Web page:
By the way, it is notable that according to Resolution 242, Israel was
entitled to this territory without having to pay for it with its own
pre-1967 territory. There were no land swaps in Resolution 242. Nor was
there any corridor crossing Israeli sovereign territory so that the West
Bank could be connected to the Gaza Strip (just as there is no land corridor
across Canada connecting Alaska to the rest of the U.S.). These diplomatic
innovations were thought of by negotiators in the 1990s, but Israel in no
way is required to agree to them, according to Resolution 242. In his
memoirs, Abba Eban, then Israel’s foreign minister, described the readiness
of the U.S. and Britain, in particular, to agree to a revision of the
pre-war boundaries as a “major breakthrough” for Israeli diplomacy.

Yet there were also efforts underway over the years to erode this Israeli
achievement. Some diplomats argued that the French version of the resolution
said “from the territories,” rather than “from territories.” Anglo-American
diplomacy had carefully avoided the definite article in the English version.
Whether the French version was a translation mistake or a consequence of how
French grammar deals with abstract nouns didn’t matter. Resolution 242 was
negotiated in English, and 10 out of 15 members of the U.N. Security Council
were English-speaking countries. Thus the English version of Resolution 242
was the decisive version to work with.

In 1970, British Prime Minister Wilson had been replaced by Edward Heath. In
January 1973, Britain joined the European Economic Community, leading to a
major erosion of its position on Resolution 242. On Nov. 6, 1973, in the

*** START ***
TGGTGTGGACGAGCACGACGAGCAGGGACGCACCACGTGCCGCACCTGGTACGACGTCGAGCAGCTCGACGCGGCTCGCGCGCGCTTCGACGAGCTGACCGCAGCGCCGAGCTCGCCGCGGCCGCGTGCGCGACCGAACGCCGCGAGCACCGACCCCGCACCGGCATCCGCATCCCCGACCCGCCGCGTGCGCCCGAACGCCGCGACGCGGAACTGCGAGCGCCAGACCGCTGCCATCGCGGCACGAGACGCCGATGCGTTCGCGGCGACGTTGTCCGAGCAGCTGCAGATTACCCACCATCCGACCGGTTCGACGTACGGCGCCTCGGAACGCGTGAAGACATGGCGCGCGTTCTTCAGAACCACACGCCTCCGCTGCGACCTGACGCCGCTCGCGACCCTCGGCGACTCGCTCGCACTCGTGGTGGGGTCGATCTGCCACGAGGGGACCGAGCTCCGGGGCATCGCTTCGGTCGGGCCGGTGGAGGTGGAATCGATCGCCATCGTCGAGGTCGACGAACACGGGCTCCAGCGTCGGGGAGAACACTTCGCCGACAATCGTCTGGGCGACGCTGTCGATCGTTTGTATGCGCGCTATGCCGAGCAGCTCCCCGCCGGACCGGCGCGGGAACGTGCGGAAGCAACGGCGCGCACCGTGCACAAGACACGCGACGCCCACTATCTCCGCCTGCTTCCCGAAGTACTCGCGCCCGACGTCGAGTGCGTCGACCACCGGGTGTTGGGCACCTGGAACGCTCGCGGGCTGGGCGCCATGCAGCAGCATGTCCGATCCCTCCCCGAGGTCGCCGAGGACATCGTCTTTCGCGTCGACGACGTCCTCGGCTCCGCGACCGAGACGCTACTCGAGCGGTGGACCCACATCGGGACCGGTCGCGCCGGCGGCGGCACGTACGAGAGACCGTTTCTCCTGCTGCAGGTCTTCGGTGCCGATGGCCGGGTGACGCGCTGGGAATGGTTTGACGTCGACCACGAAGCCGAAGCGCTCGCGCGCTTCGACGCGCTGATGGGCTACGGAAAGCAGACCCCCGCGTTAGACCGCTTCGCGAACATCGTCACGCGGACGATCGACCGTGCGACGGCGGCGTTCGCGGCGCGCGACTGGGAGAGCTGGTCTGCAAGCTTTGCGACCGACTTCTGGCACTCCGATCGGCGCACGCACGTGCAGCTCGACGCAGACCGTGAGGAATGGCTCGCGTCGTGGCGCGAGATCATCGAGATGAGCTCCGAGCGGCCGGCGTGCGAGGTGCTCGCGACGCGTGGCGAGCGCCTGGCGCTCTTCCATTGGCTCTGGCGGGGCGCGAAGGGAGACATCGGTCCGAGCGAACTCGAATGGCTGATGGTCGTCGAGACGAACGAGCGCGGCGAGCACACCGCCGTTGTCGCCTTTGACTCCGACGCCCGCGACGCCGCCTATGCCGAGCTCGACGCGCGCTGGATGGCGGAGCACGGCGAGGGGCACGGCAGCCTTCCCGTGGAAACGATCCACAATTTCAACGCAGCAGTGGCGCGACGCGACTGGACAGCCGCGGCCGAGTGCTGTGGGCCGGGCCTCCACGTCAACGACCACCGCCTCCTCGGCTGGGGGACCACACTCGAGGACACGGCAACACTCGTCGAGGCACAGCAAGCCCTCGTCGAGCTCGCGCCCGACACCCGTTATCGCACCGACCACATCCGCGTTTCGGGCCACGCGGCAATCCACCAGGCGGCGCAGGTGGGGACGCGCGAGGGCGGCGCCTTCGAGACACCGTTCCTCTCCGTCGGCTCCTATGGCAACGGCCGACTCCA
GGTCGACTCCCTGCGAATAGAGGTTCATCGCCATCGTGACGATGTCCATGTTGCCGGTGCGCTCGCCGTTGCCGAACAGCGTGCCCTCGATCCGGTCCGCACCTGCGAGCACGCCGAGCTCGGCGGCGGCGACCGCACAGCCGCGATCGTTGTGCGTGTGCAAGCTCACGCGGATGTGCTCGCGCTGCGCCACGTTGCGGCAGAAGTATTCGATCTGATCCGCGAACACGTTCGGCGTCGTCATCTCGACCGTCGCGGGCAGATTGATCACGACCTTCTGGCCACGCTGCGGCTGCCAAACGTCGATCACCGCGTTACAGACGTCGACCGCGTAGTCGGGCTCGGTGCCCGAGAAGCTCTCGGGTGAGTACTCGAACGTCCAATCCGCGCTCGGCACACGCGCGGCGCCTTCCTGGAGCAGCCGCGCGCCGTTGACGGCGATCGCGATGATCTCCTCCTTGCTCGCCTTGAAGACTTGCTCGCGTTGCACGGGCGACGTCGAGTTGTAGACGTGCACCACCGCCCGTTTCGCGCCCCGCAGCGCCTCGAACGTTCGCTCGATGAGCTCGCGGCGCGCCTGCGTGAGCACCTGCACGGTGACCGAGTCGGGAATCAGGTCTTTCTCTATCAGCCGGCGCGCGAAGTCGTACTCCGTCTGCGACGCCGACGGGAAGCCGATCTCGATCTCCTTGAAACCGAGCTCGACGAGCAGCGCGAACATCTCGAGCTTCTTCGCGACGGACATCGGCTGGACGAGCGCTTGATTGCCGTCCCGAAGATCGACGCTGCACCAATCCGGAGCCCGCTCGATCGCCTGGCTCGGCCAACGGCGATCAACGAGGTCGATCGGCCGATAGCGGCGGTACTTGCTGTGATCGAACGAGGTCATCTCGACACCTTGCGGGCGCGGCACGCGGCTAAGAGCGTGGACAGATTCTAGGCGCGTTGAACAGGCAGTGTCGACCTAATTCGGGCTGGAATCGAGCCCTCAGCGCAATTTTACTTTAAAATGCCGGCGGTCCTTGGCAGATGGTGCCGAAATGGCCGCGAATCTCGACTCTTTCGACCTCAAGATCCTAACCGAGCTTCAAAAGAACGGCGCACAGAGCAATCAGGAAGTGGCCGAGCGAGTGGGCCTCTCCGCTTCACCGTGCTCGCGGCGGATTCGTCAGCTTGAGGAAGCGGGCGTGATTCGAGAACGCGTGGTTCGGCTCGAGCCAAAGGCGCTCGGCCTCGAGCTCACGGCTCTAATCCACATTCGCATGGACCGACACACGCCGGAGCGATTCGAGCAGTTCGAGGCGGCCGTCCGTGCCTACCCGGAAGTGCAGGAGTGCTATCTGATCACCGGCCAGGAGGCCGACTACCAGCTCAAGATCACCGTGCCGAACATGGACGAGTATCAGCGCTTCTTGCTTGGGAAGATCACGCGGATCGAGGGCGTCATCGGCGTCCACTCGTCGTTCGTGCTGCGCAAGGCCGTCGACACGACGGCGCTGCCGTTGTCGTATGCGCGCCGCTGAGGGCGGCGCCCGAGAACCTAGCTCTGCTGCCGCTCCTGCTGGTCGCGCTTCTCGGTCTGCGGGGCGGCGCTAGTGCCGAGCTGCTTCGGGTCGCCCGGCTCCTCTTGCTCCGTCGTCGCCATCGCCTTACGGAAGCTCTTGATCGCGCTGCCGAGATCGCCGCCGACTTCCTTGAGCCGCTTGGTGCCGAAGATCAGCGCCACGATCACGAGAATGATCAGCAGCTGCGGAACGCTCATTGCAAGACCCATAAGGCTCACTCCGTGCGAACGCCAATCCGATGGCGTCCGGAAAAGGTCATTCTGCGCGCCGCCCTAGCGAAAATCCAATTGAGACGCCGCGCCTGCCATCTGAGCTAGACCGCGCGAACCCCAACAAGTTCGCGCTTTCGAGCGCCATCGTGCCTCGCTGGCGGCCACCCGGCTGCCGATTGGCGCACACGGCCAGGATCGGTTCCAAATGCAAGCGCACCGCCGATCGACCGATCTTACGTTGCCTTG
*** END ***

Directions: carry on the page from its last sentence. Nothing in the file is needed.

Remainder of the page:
aftermath of the 1973 Yom Kippur War, the EEC issued a joint declaration
which reflected its own growing sense of vulnerability to threats of an Arab
oil embargo. It was a time when no European state would even allow U.S.
cargo aircraft with badly needed spare parts for the IDF to refuel on their
way to Israel — only Portugal agreed, but insisted on the U.S. using its
airfield in the Azores. Europe as a collective felt it needed to appease the
Arab oil-producers. As a result, the EEC declaration, which now included
Britain, explicitly stated that Israel had to withdraw to the armistice
lines of 1949. Under pressure, the British abandoned the essence of a
resolution that they themselves had drafted six years earlier.

One of the intriguing aspects of Resolution 242 was that it said nothing
about Jerusalem. In a letter to The New York Times on March 6, 1980, Arthur
Goldberg wrote: “Resolution 242 in no way refers to Jerusalem, and this
omission was deliberate.” He explained that he never described Jerusalem as
“occupied territory.” Goldberg was reacting to the policy of the Carter
administration, which was criticizing Israeli construction practices in east
Jerusalem and misrepresenting Israel’s legal rights. Goldberg believed that
the status of Jerusalem had to be negotiated, but he insisted that
“Jerusalem was not to be divided again.”

Israel itself may have contributed to confusion about its rights in
Jerusalem. The 1993 Oslo Accords formally recognized Jerusalem as a subject
for future final status negotiations. Yet that did not mean that Prime
Minister Yitzhak Rabin was prepared to re-divide Jerusalem. Negotiability
was one thing; withdrawal was something else. In his final Knesset address,
on Oct. 5, 1995, one month before he was assassinated, Rabin declared: “The
borders of the State of Israel, during the permanent solution, will be
beyond the lines which existed before the Six-Day War. We will not return to
the June 4, 1967 lines.” Rabin spoke the language of Resolution 242. He
added that Israel would retain “a united Jerusalem.”

The effort to erode Israel’s rights recognized in Resolution 242 has
continued. Over the past few years, the Middle East Quartet suggested to
Israel that if it would say that the basis of the negotiations would be the
1967 lines, then Mahmoud Abbas would come back to the negotiations. This
strategy didn’t work back then and contradicted Resolution 242.

Ultimately, U.S. Secretary of State John Kerry succeeded in restarting
negotiations without making the 1967 lines the basis of a final settlement.
As Israel engages in the current sensitive talks with the Palestinians, it
is imperative that it recall its legal rights, especially to those states
who voted for Resolution 242 but now demand that Israel withdraw to the 1967
lines, contrary to what the U.N. originally established.